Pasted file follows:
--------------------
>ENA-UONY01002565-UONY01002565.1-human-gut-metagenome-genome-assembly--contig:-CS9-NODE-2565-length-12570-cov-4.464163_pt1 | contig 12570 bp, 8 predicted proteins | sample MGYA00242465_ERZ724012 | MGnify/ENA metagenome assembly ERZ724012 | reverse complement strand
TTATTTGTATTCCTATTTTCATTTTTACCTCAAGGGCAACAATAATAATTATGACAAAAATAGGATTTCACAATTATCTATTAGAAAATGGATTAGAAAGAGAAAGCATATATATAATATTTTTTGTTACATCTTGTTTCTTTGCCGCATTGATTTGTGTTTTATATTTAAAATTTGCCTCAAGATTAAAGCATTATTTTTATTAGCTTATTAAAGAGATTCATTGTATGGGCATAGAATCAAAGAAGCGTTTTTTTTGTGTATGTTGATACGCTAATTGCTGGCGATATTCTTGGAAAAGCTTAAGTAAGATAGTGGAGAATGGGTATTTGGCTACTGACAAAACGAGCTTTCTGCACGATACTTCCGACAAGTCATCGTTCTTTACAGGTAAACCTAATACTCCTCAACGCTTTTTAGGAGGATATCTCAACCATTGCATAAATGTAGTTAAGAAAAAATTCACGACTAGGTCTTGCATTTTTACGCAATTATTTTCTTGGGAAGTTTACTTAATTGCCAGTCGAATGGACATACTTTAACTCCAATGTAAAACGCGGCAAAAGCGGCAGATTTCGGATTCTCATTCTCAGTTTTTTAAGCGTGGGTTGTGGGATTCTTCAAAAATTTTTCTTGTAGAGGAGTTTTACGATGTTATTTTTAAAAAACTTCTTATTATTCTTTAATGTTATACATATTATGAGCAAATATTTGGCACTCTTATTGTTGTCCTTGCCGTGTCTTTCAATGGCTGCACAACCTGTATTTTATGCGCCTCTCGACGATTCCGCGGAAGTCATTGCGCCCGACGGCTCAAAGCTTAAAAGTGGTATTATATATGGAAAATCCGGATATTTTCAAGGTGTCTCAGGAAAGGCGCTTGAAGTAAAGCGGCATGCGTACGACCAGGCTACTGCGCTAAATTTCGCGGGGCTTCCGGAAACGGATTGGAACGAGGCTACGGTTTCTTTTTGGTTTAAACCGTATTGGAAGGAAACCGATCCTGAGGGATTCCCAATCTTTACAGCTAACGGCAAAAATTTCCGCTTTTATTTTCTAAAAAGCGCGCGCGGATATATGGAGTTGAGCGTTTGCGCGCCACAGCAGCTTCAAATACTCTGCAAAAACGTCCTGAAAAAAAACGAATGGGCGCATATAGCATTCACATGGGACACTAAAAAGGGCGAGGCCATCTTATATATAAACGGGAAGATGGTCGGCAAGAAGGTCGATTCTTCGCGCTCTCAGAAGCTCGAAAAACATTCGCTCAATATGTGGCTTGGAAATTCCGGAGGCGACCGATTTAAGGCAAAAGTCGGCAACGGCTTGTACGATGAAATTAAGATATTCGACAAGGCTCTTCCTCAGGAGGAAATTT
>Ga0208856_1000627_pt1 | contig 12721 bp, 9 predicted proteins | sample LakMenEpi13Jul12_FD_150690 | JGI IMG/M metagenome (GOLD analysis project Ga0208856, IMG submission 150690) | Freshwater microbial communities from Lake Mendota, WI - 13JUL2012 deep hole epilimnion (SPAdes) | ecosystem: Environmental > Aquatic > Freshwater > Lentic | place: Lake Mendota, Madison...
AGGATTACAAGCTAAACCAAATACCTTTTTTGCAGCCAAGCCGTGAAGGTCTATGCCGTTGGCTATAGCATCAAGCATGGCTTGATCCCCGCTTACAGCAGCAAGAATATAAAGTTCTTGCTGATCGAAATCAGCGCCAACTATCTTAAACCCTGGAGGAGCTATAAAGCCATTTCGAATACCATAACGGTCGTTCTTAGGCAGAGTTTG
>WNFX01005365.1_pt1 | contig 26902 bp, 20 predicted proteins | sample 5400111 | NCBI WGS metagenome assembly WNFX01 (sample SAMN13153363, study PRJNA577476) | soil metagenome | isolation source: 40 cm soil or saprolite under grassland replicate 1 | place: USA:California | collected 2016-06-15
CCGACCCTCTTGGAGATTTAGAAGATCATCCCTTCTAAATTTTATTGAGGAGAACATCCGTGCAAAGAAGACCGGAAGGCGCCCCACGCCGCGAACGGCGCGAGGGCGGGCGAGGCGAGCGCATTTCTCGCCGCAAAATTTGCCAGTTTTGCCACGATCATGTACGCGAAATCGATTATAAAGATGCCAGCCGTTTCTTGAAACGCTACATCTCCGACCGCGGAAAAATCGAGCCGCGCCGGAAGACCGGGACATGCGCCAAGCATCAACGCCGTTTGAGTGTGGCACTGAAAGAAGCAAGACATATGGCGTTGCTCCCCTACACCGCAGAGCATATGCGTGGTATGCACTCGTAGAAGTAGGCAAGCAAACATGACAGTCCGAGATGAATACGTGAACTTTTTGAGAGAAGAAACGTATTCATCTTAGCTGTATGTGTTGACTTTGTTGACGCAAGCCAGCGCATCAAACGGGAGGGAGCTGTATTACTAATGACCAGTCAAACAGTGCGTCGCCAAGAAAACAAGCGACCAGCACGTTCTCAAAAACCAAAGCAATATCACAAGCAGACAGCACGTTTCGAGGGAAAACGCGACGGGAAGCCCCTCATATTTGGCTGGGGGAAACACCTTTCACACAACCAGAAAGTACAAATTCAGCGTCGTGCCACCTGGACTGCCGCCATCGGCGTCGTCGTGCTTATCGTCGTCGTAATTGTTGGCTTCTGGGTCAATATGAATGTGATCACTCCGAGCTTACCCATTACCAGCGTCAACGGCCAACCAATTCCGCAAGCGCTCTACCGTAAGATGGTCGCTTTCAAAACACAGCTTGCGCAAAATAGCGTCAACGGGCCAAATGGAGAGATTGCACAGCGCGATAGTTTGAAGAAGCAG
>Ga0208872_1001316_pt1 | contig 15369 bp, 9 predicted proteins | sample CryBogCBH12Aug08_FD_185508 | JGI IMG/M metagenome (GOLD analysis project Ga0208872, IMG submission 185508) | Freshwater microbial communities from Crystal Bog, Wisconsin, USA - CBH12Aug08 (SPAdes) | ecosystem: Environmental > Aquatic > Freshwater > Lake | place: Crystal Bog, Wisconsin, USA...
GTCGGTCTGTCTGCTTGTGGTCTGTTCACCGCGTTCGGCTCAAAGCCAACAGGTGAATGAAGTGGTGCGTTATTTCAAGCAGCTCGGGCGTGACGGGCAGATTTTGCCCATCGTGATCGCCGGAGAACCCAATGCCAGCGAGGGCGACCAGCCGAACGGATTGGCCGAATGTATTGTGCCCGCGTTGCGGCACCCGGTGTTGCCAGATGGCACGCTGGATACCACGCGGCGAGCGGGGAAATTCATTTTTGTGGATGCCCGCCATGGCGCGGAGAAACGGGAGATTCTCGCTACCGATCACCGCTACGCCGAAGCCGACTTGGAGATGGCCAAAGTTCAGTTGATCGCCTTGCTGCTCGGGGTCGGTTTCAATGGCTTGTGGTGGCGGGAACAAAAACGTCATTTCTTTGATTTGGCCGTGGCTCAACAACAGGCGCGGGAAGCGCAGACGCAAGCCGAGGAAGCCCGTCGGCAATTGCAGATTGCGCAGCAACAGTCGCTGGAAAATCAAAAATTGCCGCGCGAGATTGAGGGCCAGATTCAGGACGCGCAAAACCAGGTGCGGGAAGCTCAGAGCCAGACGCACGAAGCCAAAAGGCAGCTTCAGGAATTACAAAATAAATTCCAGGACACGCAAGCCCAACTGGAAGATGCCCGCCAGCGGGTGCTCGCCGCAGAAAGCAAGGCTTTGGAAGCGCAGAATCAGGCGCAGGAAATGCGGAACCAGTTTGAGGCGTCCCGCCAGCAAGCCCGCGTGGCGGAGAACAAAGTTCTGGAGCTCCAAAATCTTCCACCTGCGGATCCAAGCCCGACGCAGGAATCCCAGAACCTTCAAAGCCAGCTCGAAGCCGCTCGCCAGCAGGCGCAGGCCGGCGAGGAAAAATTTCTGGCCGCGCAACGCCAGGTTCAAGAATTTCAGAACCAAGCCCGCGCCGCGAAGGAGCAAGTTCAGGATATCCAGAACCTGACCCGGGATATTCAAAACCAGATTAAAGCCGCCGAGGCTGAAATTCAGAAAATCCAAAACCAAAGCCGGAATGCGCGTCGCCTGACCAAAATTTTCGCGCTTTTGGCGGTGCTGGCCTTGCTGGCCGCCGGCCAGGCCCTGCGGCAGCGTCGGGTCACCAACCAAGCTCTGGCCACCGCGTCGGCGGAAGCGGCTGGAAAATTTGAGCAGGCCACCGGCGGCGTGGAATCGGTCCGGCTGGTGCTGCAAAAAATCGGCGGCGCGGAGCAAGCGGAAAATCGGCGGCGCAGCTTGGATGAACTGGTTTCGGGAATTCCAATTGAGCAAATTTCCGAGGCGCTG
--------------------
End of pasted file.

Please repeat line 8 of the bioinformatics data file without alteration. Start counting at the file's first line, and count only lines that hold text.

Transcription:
GTCGGTCTGTCTGCTTGTGGTCTGTTCACCGCGTTCGGCTCAAAGCCAACAGGTGAATGAAGTGGTGCGTTATTTCAAGCAGCTCGGGCGTGACGGGCAGATTTTGCCCATCGTGATCGCCGGAGAACCCAATGCCAGCGAGGGCGACCAGCCGAACGGATTGGCCGAATGTATTGTGCCCGCGTTGCGGCACCCGGTGTTGCCAGATGGCACGCTGGATACCACGCGGCGAGCGGGGAAATTCATTTTTGTGGATGCCCGCCATGGCGCGGAGAAACGGGAGATTCTCGCTACCGATCACCGCTACGCCGAAGCCGACTTGGAGATGGCCAAAGTTCAGTTGATCGCCTTGCTGCTCGGGGTCGGTTTCAATGGCTTGTGGTGGCGGGAACAAAAACGTCATTTCTTTGATTTGGCCGTGGCTCAACAACAGGCGCGGGAAGCGCAGACGCAAGCCGAGGAAGCCCGTCGGCAATTGCAGATTGCGCAGCAACAGTCGCTGGAAAATCAAAAATTGCCGCGCGAGATTGAGGGCCAGATTCAGGACGCGCAAAACCAGGTGCGGGAAGCTCAGAGCCAGACGCACGAAGCCAAAAGGCAGCTTCAGGAATTACAAAATAAATTCCAGGACACGCAAGCCCAACTGGAAGATGCCCGCCAGCGGGTGCTCGCCGCAGAAAGCAAGGCTTTGGAAGCGCAGAATCAGGCGCAGGAAATGCGGAACCAGTTTGAGGCGTCCCGCCAGCAAGCCCGCGTGGCGGAGAACAAAGTTCTGGAGCTCCAAAATCTTCCACCTGCGGATCCAAGCCCGACGCAGGAATCCCAGAACCTTCAAAGCCAGCTCGAAGCCGCTCGCCAGCAGGCGCAGGCCGGCGAGGAAAAATTTCTGGCCGCGCAACGCCAGGTTCAAGAATTTCAGAACCAAGCCCGCGCCGCGAAGGAGCAAGTTCAGGATATCCAGAACCTGACCCGGGATATTCAAAACCAGATTAAAGCCGCCGAGGCTGAAATTCAGAAAATCCAAAACCAAAGCCGGAATGCGCGTCGCCTGACCAAAATTTTCGCGCTTTTGGCGGTGCTGGCCTTGCTGGCCGCCGGCCAGGCCCTGCGGCAGCGTCGGGTCACCAACCAAGCTCTGGCCACCGCGTCGGCGGAAGCGGCTGGAAAATTTGAGCAGGCCACCGGCGGCGTGGAATCGGTCCGGCTGGTGCTGCAAAAAATCGGCGGCGCGGAGCAAGCGGAAAATCGGCGGCGCAGCTTGGATGAACTGGTTTCGGGAATTCCAATTGAGCAAATTTCCGAGGCGCTG